The consumer faces a dual challenge. First, there is the selection of those things in good taste as opposed to those in bad taste; second, there is the problem of combining the various articles of the wardrobe to reflect good taste in the ensemble. I have observed that most people have less difficulty in selecting the good from ihe bad than they do in getting the right things together. To help our patrons at 1 his point, we assemble the costume with all its accessories in one of our private selling rooms. Our sales staff is trained to suggest tactfully a change in color or detail, and recommend conscientiously the correct thing without regard to any mercenary interest of a larger sale. Mrs. Neiman, my brothers, or I may be called in to pass final judgment. We have no hesitancy in “ killing” a sale if we feel that the customer is buying the wrong dress or fur or hat.
Sometimes, of course, the customer doesn’t take our counsel. Once a patron sent for me to advise her whether I thought a blue coat was more becoming than a red one. I expressed my preference for the blue one in no uncertain terms, whereupon she promptly bought the red one. While the blue coat unquestionably suited her coloring better, the red one filled some psychological yearning that I had missed. And in the fashion business, it’s as necessary to fit the mind as it is the body.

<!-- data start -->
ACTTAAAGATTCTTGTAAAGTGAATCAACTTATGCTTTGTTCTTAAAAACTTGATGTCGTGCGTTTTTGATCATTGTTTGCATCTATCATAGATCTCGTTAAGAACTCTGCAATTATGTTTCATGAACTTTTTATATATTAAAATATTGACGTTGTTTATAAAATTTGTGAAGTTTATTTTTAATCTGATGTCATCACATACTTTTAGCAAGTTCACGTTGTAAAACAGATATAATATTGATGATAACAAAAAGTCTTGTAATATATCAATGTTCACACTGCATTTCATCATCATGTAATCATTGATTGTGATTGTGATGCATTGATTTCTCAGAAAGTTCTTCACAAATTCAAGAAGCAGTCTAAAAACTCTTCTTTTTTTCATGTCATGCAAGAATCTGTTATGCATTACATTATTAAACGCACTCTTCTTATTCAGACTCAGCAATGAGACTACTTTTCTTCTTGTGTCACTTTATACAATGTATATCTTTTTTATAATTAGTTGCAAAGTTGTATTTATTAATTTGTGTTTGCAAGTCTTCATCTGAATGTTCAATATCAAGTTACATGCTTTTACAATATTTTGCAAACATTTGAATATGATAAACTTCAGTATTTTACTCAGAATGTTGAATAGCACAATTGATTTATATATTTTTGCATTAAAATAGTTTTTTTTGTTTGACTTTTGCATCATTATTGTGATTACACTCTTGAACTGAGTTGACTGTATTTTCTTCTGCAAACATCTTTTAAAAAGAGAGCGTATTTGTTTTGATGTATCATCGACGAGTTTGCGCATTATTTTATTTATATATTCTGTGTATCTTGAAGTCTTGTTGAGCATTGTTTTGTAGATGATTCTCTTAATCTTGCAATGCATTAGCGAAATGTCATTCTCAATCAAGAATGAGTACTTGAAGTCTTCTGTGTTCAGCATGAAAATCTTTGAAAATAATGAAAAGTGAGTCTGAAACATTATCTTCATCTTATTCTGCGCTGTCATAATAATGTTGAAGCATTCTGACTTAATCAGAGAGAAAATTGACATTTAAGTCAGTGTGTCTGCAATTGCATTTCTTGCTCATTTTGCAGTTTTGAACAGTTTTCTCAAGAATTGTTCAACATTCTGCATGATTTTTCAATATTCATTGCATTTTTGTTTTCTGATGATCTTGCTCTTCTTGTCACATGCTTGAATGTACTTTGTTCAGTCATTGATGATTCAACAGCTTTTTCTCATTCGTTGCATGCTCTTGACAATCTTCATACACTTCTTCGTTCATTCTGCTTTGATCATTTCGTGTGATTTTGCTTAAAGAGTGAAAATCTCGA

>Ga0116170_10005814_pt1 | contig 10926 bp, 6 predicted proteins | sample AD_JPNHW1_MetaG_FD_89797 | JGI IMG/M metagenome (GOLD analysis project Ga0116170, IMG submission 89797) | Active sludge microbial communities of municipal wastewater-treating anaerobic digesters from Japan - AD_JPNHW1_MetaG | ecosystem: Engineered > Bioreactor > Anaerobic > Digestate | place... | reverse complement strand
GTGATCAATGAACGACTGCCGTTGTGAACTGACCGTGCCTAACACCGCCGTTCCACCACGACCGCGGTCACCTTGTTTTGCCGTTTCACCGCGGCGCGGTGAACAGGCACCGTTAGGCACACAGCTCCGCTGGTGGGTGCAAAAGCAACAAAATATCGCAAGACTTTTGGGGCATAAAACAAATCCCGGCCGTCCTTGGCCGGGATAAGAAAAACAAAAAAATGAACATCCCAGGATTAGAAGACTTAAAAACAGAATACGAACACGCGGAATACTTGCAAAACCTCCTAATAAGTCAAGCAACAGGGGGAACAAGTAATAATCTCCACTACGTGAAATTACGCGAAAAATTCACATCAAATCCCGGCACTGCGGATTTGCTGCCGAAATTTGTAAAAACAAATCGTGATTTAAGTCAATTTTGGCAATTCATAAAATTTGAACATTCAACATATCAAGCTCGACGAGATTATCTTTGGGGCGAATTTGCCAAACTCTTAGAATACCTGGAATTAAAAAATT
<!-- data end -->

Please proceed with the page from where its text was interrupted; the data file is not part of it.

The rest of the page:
THE taste of the general public isn’t as good as that of the sophisticated minority, but it isn’t as bad as most manufacturers and retailers believe it to be. The public will buy bad taste in merchandise if it has no choice, hut it will usually respond to any product in good taste if that product is presented at the right time with authority. Public taste can be led astray by bad example; it can be elevated by consistent education and by the presence of a recognized set of standards.
We bring to our market the finest in design and quality from all parts of ihe world. We amplify these selections with fashion developments of our own, many of which have had an educational benefit as well as fashion success. Several years ago I was visited by two women from Oklahoma who had studied the dress of the American Indian and felt that here was an unexplored field for fashion inspiration. I was greatly impressed by their research and agreed to try to translate their source material into wearable modern-day dress. We suggested the idea to several of our leading designers, who created a wonderful collection of clothes and accessories.
Vogue devoted editorial pages to this story of Americana in fashion. Our displays and advertising showed both original costumes and modern derivations, thus opening new vistas of knowledge to a large group of people who might never have had the slightest conception that the American Indian was influenced in his costumes by the dress of his Spanish, French, and English conquerors.
So vast is the field of Indian inspiration that it could not be exhausted at one time. A few years later we took ihe colors and the designs of the sand paintings made by the Navajo Indians of New Mexico. We designed dresses embodying the corn motif, ever present in Navajo mythology; we made printed fabrics inspired by v arious phases of sandpainting design. In our windows the clothes were shown against actual sand paintings reproduced in reduced scale. Not only were the clothes successfully received, but thousands of people who had never been to the Hogan in Santa Fe became acquainted with the lore of the Navajos.